To reach this lofty goal, Ferguson envisions the county increasing its purchase of wind-generated electricity by two-thirds, to 5 percent of the county’s total energy usage.
Other goals include constructing a solar energy demonstration project; reducing energy usage in county facilities by 2 percent a year; strengthening the "green building" policy that requires new projects to achieve an environmental certification; drafting a climate action plan for Arlington; and planting at least 1,200 new trees.
"We have to try to make sure the policies we put in place now are sustainable for the future of the county," said Ferguson, who previously served as County Board chairman in 1999 and 2003. "Energy efficiency is a solid investment for Arlington to make."
FERGUSON WILL ALSO FOCUS on finding ways for individual residents to lower their energy consumption. The most intriguing proposal is to cut the personal property tax for people who own hybrid cars, thereby providing an incentive for people to purchase fuel-efficient vehicles.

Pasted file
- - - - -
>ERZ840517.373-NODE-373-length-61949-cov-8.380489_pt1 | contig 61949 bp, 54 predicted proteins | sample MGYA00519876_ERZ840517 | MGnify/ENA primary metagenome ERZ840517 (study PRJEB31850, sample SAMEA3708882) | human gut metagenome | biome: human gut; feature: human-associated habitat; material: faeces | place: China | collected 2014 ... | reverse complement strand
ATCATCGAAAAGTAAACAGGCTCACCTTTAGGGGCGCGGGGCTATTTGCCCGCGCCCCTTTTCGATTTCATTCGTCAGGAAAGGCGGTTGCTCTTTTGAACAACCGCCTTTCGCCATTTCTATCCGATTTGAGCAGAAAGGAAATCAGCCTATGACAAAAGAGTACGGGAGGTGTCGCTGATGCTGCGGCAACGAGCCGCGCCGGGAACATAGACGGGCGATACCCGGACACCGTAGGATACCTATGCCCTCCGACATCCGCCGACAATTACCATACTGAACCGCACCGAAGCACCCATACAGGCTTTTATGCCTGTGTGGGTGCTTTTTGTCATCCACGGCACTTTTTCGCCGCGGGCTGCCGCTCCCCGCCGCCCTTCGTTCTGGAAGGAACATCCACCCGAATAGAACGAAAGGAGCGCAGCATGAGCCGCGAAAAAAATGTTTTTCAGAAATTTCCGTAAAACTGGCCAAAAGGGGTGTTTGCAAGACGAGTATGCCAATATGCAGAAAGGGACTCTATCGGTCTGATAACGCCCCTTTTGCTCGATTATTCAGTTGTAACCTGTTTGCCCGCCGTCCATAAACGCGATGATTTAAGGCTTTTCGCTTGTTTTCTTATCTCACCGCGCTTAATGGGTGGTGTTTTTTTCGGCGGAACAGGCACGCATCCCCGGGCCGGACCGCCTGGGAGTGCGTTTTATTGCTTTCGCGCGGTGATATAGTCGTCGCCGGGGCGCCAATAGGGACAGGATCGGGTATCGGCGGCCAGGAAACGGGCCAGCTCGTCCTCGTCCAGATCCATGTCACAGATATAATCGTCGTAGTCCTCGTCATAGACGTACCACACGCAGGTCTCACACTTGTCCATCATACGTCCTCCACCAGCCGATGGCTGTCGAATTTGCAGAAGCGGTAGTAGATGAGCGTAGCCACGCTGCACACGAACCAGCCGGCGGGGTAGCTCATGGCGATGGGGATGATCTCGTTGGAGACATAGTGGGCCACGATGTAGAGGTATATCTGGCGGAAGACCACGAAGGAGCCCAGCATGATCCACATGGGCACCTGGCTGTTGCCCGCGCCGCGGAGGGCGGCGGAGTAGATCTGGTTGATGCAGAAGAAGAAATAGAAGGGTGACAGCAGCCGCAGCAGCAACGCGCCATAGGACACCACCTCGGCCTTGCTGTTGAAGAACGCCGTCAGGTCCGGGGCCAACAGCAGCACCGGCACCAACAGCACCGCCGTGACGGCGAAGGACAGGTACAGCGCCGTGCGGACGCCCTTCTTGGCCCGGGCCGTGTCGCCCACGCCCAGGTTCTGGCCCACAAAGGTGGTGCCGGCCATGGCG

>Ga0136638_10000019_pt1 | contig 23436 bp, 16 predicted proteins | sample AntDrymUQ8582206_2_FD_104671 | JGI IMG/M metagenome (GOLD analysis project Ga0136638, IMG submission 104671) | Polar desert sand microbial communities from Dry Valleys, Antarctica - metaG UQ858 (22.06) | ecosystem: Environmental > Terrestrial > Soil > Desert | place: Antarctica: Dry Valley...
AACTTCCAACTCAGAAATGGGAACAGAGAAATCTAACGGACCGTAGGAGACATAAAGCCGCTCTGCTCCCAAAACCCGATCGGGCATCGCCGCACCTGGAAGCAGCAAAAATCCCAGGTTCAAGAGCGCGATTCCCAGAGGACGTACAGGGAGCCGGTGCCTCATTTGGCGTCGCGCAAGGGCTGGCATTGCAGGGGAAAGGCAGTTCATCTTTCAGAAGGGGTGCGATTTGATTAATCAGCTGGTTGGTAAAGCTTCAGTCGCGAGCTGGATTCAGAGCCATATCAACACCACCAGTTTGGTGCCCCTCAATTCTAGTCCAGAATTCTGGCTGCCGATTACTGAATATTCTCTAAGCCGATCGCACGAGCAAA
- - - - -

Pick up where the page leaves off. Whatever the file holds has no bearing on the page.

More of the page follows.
"I want to reward those driving low-emission vehicles and encourage others to drive them," said Ferguson, who lives with his wife Karen, a lawyer, and sons Timothy, 8, and Daniel, 5.
Ferguson would like to see the county pay for energy audits in 20 Arlington homes, during which a specialist assesses ways that a family could cut their energy usage and save money. Ferguson recently had such an audit, which costs approximately $200, and found he could save hundreds of dollars a year by taking simple measures like putting a blanket over the hot water heater and better insulating windows in his attic.
Dominion Power has already agreed to pay for similar audits for some senior and low-income residents, and Washington Gas is considering doing the same, Ferguson said.